Application of Implied Terms in the Sales of Goods act to Consumer Transactions in Nigeria: Between Consumers Protection and Safeguarding the Sanctity of Contracts
Rufus Akpofurere Mmadu

This paper examines the meaning and application of Implied Terms in the Sale of Goods Act 1893 (SOGA) to consumer transaction. In doing this, the paper undertakes a comparative analysis of what is obtainable in other jurisdictions to discover where the Nigerian system lacks. The paper queries what it calls ‘continued imposition of responsibilities and liabilities’ on contracting parties under the guise of implied terms even where such terms were not contemplated by the contracting parties and as such, not expressly contained in the contract. The questions asked are: In examining the contractual principle of consensus ad idem, what rationale and legal justification could be placed on such term outside the express stipulations of the contracting parties? What is the justification for holding a party liable for breach of a term not expressly agreed upon but for customs of the trade or other extraneous considerations? The paper finds that the so-called implied terms in contract of sale are bubby traps which commercial men explore to deny liability arising from contracts freely entered by them or to hold innocent and uninformed party liable for breach of terms outside his contemplation. The paper advises that in developing economy like Nigeria where the level of literacy is low, it is undesirable to impute, inferred or implied duties and liabilities into contract outside those expressly agreed by contracting parties.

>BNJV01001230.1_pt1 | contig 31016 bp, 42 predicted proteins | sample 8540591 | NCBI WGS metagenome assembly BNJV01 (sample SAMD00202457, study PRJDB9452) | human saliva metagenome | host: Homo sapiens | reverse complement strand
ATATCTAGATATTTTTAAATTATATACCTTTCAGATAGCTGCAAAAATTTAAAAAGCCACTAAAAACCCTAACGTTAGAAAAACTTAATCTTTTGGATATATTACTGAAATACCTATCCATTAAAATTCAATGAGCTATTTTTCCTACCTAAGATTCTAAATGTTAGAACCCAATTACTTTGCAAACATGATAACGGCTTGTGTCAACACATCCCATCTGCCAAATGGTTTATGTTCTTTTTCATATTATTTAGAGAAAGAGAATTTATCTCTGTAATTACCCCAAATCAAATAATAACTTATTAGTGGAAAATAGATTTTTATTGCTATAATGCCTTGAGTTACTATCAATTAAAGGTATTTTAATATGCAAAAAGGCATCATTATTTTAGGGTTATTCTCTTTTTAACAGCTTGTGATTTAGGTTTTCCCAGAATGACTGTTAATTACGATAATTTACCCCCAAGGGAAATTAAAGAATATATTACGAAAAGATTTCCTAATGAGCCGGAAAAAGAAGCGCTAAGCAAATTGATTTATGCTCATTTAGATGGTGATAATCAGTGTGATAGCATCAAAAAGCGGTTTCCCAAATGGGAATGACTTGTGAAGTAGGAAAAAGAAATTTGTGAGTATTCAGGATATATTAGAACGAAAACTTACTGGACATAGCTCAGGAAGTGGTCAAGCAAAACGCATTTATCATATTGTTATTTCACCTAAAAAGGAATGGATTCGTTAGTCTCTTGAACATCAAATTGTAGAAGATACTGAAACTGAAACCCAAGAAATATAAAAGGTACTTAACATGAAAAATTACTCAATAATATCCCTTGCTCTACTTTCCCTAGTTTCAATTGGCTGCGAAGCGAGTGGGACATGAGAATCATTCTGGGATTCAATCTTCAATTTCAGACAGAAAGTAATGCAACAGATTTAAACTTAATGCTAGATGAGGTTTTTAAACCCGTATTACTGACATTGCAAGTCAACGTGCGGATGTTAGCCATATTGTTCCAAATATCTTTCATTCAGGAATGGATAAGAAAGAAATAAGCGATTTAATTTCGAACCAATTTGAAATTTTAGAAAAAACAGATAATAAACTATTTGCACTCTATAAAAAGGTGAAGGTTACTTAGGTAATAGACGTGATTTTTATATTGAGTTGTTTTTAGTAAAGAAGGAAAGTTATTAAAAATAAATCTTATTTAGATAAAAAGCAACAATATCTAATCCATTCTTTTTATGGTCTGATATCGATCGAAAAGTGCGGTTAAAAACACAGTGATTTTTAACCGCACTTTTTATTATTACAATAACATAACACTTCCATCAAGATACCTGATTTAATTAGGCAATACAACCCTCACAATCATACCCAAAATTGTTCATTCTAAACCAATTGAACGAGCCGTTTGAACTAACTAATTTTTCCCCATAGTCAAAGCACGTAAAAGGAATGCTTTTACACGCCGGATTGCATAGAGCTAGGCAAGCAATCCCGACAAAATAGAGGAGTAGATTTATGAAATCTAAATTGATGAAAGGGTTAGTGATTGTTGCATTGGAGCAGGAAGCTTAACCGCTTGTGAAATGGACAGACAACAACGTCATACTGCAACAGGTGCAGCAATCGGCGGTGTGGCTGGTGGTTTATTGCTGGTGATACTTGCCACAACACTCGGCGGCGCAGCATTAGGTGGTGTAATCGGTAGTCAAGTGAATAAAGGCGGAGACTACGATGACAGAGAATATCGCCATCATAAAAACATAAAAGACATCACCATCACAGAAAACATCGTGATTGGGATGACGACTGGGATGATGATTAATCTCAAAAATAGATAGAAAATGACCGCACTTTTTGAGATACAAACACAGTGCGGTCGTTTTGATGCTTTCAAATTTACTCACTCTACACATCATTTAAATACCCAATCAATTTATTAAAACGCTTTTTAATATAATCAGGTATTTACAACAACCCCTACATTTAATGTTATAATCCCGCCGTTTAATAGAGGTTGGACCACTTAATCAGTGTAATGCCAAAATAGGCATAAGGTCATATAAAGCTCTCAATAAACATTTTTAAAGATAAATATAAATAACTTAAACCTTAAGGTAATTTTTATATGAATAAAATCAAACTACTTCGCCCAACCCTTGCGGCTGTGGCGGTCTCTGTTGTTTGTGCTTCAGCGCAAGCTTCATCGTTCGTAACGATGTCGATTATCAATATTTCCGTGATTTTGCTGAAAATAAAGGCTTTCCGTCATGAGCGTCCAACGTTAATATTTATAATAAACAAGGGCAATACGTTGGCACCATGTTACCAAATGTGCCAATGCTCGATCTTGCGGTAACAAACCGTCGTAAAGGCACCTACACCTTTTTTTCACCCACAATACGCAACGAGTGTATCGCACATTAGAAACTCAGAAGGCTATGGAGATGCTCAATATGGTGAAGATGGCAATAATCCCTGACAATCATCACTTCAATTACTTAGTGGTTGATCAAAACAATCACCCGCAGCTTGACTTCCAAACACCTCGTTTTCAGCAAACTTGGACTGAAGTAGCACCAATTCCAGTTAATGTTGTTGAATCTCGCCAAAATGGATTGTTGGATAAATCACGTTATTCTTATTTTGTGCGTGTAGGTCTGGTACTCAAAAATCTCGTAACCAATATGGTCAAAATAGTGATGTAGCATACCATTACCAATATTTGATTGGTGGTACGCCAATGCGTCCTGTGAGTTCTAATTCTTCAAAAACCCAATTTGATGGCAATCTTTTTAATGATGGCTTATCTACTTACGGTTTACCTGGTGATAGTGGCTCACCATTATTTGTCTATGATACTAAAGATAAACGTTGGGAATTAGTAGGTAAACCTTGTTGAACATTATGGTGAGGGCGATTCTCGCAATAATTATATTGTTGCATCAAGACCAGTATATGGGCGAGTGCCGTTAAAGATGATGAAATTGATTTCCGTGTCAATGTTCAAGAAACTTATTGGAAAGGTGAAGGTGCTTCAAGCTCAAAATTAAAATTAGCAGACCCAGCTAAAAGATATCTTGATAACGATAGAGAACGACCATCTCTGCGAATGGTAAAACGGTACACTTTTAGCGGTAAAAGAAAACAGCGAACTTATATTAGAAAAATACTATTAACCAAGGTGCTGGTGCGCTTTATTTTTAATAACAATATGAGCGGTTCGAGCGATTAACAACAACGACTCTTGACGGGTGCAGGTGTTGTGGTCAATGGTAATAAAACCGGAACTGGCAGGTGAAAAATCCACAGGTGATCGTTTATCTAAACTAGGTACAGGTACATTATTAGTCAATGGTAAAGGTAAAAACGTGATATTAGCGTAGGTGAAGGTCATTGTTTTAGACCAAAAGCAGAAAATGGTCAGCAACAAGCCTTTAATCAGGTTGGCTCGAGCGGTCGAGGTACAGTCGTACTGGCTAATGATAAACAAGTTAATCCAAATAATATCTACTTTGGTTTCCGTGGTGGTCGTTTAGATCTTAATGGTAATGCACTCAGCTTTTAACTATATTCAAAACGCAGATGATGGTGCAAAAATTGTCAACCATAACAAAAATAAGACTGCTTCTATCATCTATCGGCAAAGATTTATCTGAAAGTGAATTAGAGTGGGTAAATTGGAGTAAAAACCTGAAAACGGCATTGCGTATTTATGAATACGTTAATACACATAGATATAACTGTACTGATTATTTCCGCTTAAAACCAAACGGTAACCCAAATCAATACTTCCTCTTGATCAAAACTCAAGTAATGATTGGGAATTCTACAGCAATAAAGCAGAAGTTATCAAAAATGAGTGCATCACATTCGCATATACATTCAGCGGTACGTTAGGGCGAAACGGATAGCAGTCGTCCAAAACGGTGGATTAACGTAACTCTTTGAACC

Full Text: PDF     DOI: 10.15640/jble.v2n2a3